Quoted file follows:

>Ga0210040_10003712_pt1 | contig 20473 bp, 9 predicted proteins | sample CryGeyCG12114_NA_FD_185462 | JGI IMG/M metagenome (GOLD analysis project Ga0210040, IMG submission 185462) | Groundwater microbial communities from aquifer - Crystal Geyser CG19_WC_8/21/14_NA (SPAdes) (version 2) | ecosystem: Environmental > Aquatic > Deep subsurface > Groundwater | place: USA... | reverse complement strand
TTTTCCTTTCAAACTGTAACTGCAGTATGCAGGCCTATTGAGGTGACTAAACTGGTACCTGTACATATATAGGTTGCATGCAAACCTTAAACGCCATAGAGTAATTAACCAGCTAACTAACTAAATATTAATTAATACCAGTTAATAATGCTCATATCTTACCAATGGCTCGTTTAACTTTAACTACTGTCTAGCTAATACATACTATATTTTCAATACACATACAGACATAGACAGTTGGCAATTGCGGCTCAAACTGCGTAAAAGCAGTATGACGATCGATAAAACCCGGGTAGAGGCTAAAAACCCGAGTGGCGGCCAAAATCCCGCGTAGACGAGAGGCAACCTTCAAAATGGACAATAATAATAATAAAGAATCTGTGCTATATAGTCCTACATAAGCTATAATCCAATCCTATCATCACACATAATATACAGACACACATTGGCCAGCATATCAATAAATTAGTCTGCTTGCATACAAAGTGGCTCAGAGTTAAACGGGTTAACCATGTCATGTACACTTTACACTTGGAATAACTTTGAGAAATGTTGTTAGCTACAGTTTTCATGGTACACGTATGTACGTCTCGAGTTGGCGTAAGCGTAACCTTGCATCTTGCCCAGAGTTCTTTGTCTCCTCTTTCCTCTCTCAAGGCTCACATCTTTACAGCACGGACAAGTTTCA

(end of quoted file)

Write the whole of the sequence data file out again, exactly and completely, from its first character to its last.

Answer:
>Ga0210040_10003712_pt1 | contig 20473 bp, 9 predicted proteins | sample CryGeyCG12114_NA_FD_185462 | JGI IMG/M metagenome (GOLD analysis project Ga0210040, IMG submission 185462) | Groundwater microbial communities from aquifer - Crystal Geyser CG19_WC_8/21/14_NA (SPAdes) (version 2) | ecosystem: Environmental > Aquatic > Deep subsurface > Groundwater | place: USA... | reverse complement strand
TTTTCCTTTCAAACTGTAACTGCAGTATGCAGGCCTATTGAGGTGACTAAACTGGTACCTGTACATATATAGGTTGCATGCAAACCTTAAACGCCATAGAGTAATTAACCAGCTAACTAACTAAATATTAATTAATACCAGTTAATAATGCTCATATCTTACCAATGGCTCGTTTAACTTTAACTACTGTCTAGCTAATACATACTATATTTTCAATACACATACAGACATAGACAGTTGGCAATTGCGGCTCAAACTGCGTAAAAGCAGTATGACGATCGATAAAACCCGGGTAGAGGCTAAAAACCCGAGTGGCGGCCAAAATCCCGCGTAGACGAGAGGCAACCTTCAAAATGGACAATAATAATAATAAAGAATCTGTGCTATATAGTCCTACATAAGCTATAATCCAATCCTATCATCACACATAATATACAGACACACATTGGCCAGCATATCAATAAATTAGTCTGCTTGCATACAAAGTGGCTCAGAGTTAAACGGGTTAACCATGTCATGTACACTTTACACTTGGAATAACTTTGAGAAATGTTGTTAGCTACAGTTTTCATGGTACACGTATGTACGTCTCGAGTTGGCGTAAGCGTAACCTTGCATCTTGCCCAGAGTTCTTTGTCTCCTCTTTCCTCTCTCAAGGCTCACATCTTTACAGCACGGACAAGTTTCA